Eating before grocery shopping cuts down on impulse buys

One of the biggest unnecessary costs when it comes to the grocery store is impulse buying. Cut down on this problem by always making sure to shop after you've eaten, this way avoiding delicious but unnecessary temptations, and saving you money.

Kristin M. Hall/AP
In this June 2012 file photo, an electronic price tag shows prices for groceries at the new commissary at Fort Campbell, Ky. While grocery shopping can be a good way to save money, make sure you always shop after eating, to cut down on impulse buys.

As I discussed before, one of the biggest unnecessary costs when it comes to the grocery store is impulse buying. You wander through the grocery store and mostly just get items that you need for meals, but you see a thing here and a thing here that looks good and they wind up in your cart.

These temptations are much, much more effective when you go into a grocery store hungry. Many items look good to you and some look incredibly delicious. When something is more tempting, then it’s more likely to find its way into your cart.

Because of this, I make sure to eat a good meal before visiting the grocery store. It drastically cuts down on my food impulse buys, thus saving me a lot of money.

Instead of drooling over every delicious-looking food in the store, I instead just stick to my grocery list. I don’t have a hunger for the items in my cart. I just know I’m going to need them for the week. The less impulse and desire I have, the less likely I am to buy unnecessary items.

Sometimes, this “good meal” strategy just doesn’t work for my schedule, though. For example, sometimes I pencil in a grocery store stop at the end of several errands in town so that the milk doesn’t get warm while I’m running other errands.

In those kinds of situations, I plan ahead by packing a filling snack. Often, I’ll eat a protein bar or something just before going into the store. I want something that will expand a bit in my stomach and fill me up so I’m not tempted by the foods that I see.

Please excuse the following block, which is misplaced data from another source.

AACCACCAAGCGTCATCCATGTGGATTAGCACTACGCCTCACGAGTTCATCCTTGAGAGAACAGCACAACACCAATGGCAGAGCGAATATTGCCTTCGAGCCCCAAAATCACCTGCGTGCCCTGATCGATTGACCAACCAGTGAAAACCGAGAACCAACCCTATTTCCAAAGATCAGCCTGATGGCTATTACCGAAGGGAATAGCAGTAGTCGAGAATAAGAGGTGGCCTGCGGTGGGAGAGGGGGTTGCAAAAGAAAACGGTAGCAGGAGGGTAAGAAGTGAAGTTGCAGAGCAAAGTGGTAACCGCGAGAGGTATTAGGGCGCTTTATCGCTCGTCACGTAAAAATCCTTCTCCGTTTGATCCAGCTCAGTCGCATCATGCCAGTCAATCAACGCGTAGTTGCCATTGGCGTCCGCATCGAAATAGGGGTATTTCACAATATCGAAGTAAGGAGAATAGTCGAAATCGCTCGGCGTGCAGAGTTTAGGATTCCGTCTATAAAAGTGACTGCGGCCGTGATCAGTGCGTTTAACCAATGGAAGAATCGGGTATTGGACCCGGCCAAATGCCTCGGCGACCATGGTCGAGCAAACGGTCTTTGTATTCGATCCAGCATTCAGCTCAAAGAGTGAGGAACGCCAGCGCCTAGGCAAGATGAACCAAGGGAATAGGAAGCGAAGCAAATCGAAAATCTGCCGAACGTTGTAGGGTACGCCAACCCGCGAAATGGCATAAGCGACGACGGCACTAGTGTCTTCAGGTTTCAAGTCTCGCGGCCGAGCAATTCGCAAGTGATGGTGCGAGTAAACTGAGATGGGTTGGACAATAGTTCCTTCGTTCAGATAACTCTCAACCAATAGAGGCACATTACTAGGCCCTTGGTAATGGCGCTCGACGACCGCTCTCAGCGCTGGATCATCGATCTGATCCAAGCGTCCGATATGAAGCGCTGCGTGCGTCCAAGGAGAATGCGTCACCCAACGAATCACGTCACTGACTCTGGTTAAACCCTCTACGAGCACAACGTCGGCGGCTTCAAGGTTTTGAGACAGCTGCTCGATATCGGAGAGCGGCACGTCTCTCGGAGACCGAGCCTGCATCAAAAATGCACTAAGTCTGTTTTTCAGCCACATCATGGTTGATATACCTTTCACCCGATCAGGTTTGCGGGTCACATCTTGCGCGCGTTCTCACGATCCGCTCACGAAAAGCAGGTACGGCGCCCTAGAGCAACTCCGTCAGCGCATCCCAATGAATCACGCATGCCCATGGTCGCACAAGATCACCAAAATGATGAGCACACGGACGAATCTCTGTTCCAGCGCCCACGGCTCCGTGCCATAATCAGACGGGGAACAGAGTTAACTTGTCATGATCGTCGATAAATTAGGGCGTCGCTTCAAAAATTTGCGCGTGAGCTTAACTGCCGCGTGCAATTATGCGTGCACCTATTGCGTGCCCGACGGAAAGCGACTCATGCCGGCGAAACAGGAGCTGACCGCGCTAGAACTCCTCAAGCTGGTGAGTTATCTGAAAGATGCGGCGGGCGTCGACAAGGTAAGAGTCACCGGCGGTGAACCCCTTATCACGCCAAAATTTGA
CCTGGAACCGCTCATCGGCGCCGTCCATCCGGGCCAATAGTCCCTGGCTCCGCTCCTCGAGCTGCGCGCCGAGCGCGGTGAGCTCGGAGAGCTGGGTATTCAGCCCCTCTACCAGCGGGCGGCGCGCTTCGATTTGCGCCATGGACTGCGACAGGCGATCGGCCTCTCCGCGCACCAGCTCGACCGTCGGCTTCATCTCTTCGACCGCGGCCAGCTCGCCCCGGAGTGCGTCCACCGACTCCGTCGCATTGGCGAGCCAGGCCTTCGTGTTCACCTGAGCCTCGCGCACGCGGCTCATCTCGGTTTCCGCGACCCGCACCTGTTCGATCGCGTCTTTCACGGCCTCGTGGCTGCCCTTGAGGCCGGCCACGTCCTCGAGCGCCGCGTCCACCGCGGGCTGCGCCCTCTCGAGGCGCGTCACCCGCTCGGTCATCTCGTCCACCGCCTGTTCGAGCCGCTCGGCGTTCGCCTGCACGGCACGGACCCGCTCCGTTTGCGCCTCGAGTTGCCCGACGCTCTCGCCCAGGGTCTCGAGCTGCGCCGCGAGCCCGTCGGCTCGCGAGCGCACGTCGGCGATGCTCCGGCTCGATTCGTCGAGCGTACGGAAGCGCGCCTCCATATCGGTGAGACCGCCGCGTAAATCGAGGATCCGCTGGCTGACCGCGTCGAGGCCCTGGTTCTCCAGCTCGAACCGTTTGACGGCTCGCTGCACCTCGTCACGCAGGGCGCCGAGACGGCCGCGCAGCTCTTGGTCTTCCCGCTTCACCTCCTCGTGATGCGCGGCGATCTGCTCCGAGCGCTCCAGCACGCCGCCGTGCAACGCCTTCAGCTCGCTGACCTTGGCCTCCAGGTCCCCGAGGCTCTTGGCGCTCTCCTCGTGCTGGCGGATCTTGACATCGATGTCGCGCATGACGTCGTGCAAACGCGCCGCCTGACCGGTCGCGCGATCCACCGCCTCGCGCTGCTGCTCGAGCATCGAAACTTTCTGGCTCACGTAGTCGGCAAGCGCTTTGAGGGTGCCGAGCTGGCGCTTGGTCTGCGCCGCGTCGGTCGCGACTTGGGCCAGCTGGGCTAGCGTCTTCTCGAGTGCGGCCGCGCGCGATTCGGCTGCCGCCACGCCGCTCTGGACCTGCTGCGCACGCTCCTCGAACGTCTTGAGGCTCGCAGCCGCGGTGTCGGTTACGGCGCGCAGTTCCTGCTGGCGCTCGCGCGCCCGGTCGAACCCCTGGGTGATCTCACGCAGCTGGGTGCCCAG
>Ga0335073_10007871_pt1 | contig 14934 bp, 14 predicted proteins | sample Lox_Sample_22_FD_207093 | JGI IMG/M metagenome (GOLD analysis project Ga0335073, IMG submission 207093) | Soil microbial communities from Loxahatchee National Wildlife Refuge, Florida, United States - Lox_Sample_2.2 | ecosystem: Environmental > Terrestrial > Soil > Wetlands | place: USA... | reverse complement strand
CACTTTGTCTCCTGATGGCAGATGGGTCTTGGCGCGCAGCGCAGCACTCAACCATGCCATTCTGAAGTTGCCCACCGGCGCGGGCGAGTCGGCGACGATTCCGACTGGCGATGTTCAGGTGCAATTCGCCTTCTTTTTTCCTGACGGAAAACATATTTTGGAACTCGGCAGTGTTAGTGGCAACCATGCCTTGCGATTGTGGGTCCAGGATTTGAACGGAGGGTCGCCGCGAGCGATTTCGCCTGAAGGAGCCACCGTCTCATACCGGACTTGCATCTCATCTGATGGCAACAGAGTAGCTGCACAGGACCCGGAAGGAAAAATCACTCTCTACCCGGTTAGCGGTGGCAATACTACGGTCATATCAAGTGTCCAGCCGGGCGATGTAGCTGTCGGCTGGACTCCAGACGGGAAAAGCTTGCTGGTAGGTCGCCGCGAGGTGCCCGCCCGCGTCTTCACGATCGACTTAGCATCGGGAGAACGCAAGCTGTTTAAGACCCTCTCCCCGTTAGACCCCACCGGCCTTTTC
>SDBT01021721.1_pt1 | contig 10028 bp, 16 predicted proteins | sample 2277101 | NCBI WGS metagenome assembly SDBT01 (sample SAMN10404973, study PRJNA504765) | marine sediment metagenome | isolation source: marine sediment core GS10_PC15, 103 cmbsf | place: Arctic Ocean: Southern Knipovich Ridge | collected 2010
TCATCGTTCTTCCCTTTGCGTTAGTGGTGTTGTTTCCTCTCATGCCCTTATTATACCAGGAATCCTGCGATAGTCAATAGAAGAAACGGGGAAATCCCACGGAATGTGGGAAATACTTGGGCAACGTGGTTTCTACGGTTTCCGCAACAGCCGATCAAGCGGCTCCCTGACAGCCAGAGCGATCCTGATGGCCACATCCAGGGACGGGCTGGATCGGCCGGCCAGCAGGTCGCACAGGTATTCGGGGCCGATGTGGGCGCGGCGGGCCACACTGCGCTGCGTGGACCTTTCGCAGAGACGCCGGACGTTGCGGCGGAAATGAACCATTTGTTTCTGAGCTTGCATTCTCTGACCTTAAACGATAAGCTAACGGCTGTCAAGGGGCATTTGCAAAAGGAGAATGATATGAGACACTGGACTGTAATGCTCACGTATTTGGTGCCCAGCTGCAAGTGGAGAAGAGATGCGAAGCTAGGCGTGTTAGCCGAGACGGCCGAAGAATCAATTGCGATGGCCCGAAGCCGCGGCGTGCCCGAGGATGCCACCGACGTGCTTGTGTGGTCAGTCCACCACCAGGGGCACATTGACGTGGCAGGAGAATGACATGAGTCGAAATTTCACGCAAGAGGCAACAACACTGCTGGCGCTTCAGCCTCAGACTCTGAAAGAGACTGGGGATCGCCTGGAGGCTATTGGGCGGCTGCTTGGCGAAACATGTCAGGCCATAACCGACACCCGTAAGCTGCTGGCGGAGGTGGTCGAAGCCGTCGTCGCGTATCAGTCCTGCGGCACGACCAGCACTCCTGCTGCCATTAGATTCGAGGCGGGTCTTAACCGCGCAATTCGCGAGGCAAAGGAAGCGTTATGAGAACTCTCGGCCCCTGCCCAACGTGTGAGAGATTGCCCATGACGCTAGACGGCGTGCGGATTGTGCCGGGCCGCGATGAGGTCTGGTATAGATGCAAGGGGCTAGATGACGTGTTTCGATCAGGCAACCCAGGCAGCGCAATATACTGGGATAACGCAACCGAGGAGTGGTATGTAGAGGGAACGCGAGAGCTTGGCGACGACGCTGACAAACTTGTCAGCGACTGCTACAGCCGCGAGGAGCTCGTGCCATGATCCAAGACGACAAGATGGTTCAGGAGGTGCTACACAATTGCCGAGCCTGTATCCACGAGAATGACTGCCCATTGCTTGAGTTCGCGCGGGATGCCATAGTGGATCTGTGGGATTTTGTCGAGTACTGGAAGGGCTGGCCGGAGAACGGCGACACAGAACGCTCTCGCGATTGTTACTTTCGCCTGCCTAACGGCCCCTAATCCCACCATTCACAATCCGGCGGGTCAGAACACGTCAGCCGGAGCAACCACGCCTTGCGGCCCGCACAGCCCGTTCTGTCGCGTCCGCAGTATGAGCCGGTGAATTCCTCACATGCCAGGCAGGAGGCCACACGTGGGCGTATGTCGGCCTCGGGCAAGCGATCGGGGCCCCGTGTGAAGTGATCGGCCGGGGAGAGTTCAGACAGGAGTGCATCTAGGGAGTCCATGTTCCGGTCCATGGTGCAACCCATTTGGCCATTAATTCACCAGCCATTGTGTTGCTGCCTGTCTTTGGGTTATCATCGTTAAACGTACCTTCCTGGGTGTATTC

Of course, one problem for many people is that they hit an energy valley after they eat. Often, this means their mind isn’t clicking quite as fast as it is at other times during the day and this can often result in impulse buys.

My perspective has been that this can actually be a very bad thing in non-food stores. For example, if I drink a cup of coffee and eat a scone in a bookstore, I’m more likely to wind up purchasing a book simply because of my altered energy and focus levels. (I’m pretty sure that’s why bookstores often have coffee shops in them, Ikea has a cafeteria, etc.).

Thus, when I’m shopping for non-food items, I tend to shop when I’m not full at all and perhaps even slightly hungry. That’s when my mind is sharp and I’m quick to talk myself out of impulsive purchases.

You can use these two tactics in concert quite well. If you’re planning a shopping trip, do all of your non-food shopping at the start of the trip and don’t eat before you go. Just before you make the switch to shopping for food, eat a snack so that you feel at least a little full. Then, shop for food.

The purpose of both of these tactics is to keep yourself from impulsive purchases. Impulsive purchases are little more than a drain on your finances, and they can be particularly painful when you’re struggling to keep up with your monthly bills.

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